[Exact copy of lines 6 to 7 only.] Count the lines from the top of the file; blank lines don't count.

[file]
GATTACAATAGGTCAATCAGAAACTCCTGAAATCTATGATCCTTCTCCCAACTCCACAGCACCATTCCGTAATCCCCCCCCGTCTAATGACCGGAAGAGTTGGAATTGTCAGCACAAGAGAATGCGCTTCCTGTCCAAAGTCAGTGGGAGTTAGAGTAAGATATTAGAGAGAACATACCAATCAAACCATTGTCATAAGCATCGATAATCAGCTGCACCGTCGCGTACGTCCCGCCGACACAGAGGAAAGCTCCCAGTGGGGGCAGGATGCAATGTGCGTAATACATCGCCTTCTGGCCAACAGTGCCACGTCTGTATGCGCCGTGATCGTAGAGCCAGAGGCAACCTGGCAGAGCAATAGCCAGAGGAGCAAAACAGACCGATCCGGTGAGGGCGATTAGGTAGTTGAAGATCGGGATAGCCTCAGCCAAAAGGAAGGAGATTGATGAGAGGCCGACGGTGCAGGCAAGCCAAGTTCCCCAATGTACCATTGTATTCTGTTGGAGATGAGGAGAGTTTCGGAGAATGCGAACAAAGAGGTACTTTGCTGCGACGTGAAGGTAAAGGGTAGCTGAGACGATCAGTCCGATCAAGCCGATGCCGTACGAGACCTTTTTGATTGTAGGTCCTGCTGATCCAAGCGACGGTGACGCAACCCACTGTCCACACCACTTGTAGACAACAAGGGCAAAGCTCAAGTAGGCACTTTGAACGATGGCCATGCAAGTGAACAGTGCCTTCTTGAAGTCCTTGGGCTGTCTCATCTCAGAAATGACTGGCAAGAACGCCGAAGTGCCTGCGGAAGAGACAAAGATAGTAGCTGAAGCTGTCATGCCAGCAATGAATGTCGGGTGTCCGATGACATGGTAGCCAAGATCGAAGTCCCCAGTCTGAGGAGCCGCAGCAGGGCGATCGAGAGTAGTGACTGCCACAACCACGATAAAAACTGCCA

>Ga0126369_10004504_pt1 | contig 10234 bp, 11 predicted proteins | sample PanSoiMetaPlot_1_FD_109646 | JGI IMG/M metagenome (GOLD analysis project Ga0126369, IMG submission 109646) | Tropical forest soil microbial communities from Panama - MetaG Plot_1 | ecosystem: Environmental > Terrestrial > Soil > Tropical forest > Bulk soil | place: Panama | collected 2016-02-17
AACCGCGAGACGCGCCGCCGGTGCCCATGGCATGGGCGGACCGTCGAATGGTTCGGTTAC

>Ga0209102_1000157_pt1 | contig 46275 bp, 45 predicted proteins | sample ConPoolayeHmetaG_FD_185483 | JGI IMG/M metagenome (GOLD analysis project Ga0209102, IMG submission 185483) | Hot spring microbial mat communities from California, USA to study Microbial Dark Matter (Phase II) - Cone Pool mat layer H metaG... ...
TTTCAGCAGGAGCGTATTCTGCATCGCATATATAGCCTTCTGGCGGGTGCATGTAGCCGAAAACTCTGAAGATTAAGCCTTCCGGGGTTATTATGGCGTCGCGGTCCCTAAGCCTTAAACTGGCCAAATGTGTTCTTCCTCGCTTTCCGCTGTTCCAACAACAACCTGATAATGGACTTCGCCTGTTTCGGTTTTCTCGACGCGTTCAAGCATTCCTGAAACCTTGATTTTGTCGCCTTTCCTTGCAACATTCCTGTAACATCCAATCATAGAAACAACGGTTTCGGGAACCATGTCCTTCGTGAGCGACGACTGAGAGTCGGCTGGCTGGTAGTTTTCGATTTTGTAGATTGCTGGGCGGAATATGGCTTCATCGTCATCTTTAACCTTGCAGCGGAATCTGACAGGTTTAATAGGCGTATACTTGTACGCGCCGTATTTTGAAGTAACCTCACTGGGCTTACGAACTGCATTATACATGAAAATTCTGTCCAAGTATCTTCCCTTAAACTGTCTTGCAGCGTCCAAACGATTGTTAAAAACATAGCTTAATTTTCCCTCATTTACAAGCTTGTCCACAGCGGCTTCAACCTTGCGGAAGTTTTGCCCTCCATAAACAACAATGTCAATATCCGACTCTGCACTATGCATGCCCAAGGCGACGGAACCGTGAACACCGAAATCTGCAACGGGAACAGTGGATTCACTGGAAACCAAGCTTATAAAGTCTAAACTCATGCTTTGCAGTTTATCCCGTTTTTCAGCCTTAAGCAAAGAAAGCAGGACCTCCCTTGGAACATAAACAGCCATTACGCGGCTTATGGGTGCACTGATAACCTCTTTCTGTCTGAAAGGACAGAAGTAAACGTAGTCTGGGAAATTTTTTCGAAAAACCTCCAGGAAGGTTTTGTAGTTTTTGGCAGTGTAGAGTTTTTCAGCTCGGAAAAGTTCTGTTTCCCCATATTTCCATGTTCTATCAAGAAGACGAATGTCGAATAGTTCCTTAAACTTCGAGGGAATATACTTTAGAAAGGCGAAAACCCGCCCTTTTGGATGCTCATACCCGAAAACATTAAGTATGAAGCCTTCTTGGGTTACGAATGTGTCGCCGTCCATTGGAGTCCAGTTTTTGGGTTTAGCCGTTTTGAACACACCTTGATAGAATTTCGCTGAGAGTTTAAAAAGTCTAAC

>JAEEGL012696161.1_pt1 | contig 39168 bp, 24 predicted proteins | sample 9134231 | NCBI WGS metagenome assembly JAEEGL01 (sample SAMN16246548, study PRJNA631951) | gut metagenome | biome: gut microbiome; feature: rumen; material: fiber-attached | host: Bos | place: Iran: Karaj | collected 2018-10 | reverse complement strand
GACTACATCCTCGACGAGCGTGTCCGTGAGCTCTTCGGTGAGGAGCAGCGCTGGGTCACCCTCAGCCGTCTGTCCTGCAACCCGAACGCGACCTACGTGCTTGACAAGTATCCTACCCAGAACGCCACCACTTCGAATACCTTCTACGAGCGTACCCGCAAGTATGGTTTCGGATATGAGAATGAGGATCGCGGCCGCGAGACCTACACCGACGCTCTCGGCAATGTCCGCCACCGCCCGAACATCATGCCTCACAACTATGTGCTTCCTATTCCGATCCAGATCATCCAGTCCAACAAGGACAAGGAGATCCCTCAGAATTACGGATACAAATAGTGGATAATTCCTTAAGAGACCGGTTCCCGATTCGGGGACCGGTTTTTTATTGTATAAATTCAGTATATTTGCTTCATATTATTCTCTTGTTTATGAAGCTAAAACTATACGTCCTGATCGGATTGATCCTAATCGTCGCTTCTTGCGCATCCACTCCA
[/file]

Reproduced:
>JAEEGL012696161.1_pt1 | contig 39168 bp, 24 predicted proteins | sample 9134231 | NCBI WGS metagenome assembly JAEEGL01 (sample SAMN16246548, study PRJNA631951) | gut metagenome | biome: gut microbiome; feature: rumen; material: fiber-attached | host: Bos | place: Iran: Karaj | collected 2018-10 | reverse complement strand
GACTACATCCTCGACGAGCGTGTCCGTGAGCTCTTCGGTGAGGAGCAGCGCTGGGTCACCCTCAGCCGTCTGTCCTGCAACCCGAACGCGACCTACGTGCTTGACAAGTATCCTACCCAGAACGCCACCACTTCGAATACCTTCTACGAGCGTACCCGCAAGTATGGTTTCGGATATGAGAATGAGGATCGCGGCCGCGAGACCTACACCGACGCTCTCGGCAATGTCCGCCACCGCCCGAACATCATGCCTCACAACTATGTGCTTCCTATTCCGATCCAGATCATCCAGTCCAACAAGGACAAGGAGATCCCTCAGAATTACGGATACAAATAGTGGATAATTCCTTAAGAGACCGGTTCCCGATTCGGGGACCGGTTTTTTATTGTATAAATTCAGTATATTTGCTTCATATTATTCTCTTGTTTATGAAGCTAAAACTATACGTCCTGATCGGATTGATCCTAATCGTCGCTTCTTGCGCATCCACTCCA